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Researcher finds tribal wisdom, business ethics more related than they seem

  • By Victoria Balderrama
  • 575-646-1614
  • vbalde@nmsu.edu
  • Nov 25, 2013
Woman holding tile

Relationships. Sharing. Trust. Usefulness. These are some of the attributes that are highly valued in indigenous cultures. Meanwhile, recent headlines outside these tribal communities too often relate tales of how some business leaders have breached the public trust and prioritized personal gain rather than helping others.

But research going on in New Mexico State University's College of Business has shown that commonalities do exist between business ethics and tribal wisdom.

Grace Ann Rosile is studying how Native American tribal values can be applied in today's business world. Today, technology has created a "global village" and these ancient ethical perspectives, which come from tribal communities, suddenly seem very relevant again.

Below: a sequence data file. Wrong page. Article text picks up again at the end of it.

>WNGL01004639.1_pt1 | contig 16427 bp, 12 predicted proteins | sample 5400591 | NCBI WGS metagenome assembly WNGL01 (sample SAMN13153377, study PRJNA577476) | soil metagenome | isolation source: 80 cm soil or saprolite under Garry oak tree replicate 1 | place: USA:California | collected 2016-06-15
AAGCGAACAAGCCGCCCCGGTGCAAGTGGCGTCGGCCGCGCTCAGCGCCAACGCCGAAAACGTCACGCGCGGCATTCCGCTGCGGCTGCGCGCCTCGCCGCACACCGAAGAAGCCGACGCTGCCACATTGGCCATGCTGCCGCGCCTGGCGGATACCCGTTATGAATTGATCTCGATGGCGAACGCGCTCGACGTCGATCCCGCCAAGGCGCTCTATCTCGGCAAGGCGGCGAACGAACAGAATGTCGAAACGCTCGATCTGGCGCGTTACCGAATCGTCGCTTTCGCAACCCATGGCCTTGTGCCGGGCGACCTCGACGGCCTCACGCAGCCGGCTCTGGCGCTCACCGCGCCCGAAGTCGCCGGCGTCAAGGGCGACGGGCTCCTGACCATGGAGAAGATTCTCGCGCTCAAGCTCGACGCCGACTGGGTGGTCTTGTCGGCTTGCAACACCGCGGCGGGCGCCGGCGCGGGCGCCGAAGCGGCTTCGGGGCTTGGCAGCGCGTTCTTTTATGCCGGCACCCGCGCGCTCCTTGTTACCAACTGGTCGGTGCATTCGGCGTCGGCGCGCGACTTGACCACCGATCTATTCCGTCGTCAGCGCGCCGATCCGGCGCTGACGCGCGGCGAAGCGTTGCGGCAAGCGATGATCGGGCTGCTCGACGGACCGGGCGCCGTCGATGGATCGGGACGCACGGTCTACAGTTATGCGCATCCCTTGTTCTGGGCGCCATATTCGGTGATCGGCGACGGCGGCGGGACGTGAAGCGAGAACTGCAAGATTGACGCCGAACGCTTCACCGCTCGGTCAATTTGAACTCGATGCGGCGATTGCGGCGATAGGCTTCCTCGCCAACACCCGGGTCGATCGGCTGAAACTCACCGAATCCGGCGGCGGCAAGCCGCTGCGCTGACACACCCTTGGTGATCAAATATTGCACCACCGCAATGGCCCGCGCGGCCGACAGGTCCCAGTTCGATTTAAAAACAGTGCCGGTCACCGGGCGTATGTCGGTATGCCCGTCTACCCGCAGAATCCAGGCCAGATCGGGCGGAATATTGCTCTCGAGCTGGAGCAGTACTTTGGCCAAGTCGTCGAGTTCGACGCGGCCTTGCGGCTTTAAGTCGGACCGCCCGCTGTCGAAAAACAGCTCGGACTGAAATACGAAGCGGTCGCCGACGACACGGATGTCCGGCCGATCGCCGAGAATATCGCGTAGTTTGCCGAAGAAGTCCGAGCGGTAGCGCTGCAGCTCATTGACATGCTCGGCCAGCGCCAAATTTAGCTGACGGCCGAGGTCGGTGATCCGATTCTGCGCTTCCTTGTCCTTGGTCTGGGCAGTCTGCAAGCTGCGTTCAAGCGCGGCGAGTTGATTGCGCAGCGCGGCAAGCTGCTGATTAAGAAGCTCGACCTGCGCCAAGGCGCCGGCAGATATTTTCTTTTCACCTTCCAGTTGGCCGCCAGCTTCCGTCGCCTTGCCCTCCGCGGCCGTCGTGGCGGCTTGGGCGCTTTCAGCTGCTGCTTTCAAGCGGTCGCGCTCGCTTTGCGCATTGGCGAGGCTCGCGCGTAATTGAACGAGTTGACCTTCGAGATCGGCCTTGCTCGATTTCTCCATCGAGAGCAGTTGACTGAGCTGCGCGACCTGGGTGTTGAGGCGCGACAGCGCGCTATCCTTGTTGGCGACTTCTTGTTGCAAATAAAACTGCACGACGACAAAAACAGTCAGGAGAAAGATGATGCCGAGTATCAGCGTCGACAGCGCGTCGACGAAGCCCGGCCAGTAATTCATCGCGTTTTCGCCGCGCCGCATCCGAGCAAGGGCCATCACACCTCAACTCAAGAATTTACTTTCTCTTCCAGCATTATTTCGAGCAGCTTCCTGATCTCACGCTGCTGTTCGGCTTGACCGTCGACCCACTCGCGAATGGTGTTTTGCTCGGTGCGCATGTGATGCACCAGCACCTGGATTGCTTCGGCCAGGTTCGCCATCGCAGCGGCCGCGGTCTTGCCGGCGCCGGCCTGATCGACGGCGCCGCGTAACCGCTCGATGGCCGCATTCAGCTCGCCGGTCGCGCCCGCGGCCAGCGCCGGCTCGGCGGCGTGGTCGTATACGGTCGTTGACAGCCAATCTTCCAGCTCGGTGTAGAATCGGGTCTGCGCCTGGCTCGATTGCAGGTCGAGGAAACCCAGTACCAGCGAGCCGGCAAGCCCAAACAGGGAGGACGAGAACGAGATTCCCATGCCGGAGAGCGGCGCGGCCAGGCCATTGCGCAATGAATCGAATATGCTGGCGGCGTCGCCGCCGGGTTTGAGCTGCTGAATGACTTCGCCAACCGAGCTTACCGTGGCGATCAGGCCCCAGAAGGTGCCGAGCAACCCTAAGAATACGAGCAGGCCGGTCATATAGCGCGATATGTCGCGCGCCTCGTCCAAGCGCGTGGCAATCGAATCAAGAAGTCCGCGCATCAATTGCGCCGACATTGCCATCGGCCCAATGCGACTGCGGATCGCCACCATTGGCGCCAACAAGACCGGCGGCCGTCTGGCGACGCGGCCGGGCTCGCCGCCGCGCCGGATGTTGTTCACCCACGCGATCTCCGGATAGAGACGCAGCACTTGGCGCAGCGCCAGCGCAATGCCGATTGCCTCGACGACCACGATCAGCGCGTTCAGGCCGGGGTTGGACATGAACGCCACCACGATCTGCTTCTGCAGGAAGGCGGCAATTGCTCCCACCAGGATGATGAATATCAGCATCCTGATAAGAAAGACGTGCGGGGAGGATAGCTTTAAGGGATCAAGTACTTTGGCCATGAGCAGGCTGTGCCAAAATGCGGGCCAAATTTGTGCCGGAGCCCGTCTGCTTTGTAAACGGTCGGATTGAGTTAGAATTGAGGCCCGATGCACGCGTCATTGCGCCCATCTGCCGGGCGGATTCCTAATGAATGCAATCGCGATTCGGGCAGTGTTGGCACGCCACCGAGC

Rosile, an associate professor of management at NMSU's College of Business, has been a Daniels Fund Ethics fellow since 2010, when the university received a $1.25 million grant to develop a principle-based ethics program over five years. The grant is part of the Daniels Fund Ethics Initiative, whose goal is to strengthen principle-based ethics education and foster a high standard of ethics in young people.

In the paper, "Comparing Daniels Principles of Business Ethics and Tribal Ethics," Rosile and her co-authors, NMSU colleagues Don Pepion, associate professor of anthropology and a member of the Blackfeet Tribe; David Boje, business professor; and Joe Gladstone, assistant professor of public health administration and member of the Blackfeet and Nez Perce tribes, identified "Eight Aspects of Tribal Wisdom for Business Ethics."

• Relationships - Relationships are of primary importance and the key to survival.
• Gifting rather than getting - Giving is valued and conveys higher status than getting.